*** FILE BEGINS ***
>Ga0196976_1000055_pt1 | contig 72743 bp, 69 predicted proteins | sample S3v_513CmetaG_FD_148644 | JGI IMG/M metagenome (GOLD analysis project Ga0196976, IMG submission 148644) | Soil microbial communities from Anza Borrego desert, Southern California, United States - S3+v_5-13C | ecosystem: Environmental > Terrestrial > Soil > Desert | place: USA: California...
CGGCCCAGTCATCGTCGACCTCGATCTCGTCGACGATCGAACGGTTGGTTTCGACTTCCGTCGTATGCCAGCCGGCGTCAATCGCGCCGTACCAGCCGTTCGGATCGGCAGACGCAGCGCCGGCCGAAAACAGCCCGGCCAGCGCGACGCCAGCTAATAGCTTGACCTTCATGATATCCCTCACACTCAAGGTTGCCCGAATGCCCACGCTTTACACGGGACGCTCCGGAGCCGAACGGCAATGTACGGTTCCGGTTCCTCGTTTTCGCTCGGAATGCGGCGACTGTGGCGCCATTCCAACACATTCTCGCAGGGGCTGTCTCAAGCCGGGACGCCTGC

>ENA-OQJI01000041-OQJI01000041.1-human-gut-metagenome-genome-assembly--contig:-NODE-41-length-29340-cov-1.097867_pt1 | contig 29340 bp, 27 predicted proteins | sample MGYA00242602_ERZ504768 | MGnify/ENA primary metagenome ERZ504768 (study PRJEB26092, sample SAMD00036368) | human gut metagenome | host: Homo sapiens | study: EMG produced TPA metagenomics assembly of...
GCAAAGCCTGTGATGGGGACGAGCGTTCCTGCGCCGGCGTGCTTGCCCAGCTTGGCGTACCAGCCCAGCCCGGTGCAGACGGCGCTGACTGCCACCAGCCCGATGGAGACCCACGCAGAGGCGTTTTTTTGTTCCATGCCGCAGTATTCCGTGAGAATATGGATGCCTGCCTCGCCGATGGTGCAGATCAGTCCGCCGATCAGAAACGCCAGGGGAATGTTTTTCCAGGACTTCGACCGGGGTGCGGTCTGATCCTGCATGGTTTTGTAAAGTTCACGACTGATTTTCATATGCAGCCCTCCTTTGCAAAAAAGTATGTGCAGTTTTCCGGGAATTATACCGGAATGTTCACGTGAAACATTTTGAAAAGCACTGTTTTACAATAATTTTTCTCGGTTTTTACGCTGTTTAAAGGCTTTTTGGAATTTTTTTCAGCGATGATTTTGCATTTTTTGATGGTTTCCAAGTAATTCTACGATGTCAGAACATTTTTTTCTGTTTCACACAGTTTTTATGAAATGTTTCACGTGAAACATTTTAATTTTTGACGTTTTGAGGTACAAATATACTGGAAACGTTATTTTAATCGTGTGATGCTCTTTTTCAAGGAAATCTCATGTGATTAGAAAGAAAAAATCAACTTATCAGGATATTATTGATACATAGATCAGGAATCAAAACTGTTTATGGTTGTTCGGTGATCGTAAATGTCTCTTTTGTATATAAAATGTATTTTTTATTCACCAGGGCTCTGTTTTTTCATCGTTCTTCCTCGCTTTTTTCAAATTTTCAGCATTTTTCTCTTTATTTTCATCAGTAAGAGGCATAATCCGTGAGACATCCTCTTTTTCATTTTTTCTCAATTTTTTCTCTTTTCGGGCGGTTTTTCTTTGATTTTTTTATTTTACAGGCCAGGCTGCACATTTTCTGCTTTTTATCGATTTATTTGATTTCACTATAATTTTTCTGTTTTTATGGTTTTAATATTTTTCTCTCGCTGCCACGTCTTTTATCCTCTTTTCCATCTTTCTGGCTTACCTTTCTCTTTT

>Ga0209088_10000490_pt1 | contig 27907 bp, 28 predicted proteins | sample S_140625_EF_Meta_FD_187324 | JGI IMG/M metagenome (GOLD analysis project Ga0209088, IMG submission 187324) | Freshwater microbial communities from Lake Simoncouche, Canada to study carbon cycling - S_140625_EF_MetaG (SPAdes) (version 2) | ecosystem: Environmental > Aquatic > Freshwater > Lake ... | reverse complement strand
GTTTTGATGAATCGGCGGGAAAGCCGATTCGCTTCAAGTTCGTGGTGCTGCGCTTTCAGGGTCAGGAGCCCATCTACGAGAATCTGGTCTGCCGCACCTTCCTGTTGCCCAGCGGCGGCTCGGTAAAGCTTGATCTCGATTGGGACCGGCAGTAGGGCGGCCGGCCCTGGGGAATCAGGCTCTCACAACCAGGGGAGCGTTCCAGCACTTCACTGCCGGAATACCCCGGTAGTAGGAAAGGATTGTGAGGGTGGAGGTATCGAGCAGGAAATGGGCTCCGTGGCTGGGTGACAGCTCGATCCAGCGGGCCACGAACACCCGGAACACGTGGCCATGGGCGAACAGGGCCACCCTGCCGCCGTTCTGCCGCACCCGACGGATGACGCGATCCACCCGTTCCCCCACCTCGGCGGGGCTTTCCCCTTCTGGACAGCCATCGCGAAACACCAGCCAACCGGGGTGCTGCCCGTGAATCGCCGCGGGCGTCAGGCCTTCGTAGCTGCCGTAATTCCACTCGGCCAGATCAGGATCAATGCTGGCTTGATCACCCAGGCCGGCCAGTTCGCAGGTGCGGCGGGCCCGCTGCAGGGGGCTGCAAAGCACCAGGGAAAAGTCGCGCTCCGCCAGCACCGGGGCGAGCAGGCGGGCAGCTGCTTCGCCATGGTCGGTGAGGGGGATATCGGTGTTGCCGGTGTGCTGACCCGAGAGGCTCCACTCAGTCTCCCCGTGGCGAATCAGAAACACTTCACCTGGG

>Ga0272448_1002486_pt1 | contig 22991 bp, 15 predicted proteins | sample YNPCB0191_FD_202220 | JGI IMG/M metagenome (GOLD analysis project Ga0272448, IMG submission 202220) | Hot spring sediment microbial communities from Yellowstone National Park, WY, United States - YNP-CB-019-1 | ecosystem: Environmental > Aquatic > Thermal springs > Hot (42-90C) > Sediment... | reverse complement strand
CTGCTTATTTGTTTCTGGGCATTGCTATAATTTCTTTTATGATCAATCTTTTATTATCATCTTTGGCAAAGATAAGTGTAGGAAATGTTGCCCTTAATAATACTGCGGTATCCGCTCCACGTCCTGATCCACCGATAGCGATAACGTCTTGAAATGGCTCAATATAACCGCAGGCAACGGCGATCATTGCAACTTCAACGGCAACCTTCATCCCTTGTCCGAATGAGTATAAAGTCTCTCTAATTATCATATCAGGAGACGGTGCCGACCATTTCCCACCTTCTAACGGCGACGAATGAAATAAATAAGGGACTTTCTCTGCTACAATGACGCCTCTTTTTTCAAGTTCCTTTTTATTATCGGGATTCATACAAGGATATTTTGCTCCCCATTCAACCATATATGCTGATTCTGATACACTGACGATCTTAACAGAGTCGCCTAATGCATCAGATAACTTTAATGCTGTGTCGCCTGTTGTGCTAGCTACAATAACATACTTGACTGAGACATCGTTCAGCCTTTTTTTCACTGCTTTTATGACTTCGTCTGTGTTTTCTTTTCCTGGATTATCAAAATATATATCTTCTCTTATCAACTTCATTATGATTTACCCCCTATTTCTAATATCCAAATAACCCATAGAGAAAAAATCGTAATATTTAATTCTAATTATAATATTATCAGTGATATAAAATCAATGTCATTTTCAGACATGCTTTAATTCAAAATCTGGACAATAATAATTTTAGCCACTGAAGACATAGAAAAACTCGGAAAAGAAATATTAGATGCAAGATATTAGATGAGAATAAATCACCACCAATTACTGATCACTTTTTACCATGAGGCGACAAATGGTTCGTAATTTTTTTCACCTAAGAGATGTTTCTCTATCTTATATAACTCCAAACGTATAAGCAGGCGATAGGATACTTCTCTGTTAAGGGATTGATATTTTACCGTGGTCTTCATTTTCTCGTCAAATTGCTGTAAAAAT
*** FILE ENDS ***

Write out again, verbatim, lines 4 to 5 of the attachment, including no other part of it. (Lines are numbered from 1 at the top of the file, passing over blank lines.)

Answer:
GCAAAGCCTGTGATGGGGACGAGCGTTCCTGCGCCGGCGTGCTTGCCCAGCTTGGCGTACCAGCCCAGCCCGGTGCAGACGGCGCTGACTGCCACCAGCCCGATGGAGACCCACGCAGAGGCGTTTTTTTGTTCCATGCCGCAGTATTCCGTGAGAATATGGATGCCTGCCTCGCCGATGGTGCAGATCAGTCCGCCGATCAGAAACGCCAGGGGAATGTTTTTCCAGGACTTCGACCGGGGTGCGGTCTGATCCTGCATGGTTTTGTAAAGTTCACGACTGATTTTCATATGCAGCCCTCCTTTGCAAAAAAGTATGTGCAGTTTTCCGGGAATTATACCGGAATGTTCACGTGAAACATTTTGAAAAGCACTGTTTTACAATAATTTTTCTCGGTTTTTACGCTGTTTAAAGGCTTTTTGGAATTTTTTTCAGCGATGATTTTGCATTTTTTGATGGTTTCCAAGTAATTCTACGATGTCAGAACATTTTTTTCTGTTTCACACAGTTTTTATGAAATGTTTCACGTGAAACATTTTAATTTTTGACGTTTTGAGGTACAAATATACTGGAAACGTTATTTTAATCGTGTGATGCTCTTTTTCAAGGAAATCTCATGTGATTAGAAAGAAAAAATCAACTTATCAGGATATTATTGATACATAGATCAGGAATCAAAACTGTTTATGGTTGTTCGGTGATCGTAAATGTCTCTTTTGTATATAAAATGTATTTTTTATTCACCAGGGCTCTGTTTTTTCATCGTTCTTCCTCGCTTTTTTCAAATTTTCAGCATTTTTCTCTTTATTTTCATCAGTAAGAGGCATAATCCGTGAGACATCCTCTTTTTCATTTTTTCTCAATTTTTTCTCTTTTCGGGCGGTTTTTCTTTGATTTTTTTATTTTACAGGCCAGGCTGCACATTTTCTGCTTTTTATCGATTTATTTGATTTCACTATAATTTTTCTGTTTTTATGGTTTTAATATTTTTCTCTCGCTGCCACGTCTTTTATCCTCTTTTCCATCTTTCTGGCTTACCTTTCTCTTTT

>Ga0209088_10000490_pt1 | contig 27907 bp, 28 predicted proteins | sample S_140625_EF_Meta_FD_187324 | JGI IMG/M metagenome (GOLD analysis project Ga0209088, IMG submission 187324) | Freshwater microbial communities from Lake Simoncouche, Canada to study carbon cycling - S_140625_EF_MetaG (SPAdes) (version 2) | ecosystem: Environmental > Aquatic > Freshwater > Lake ... | reverse complement strand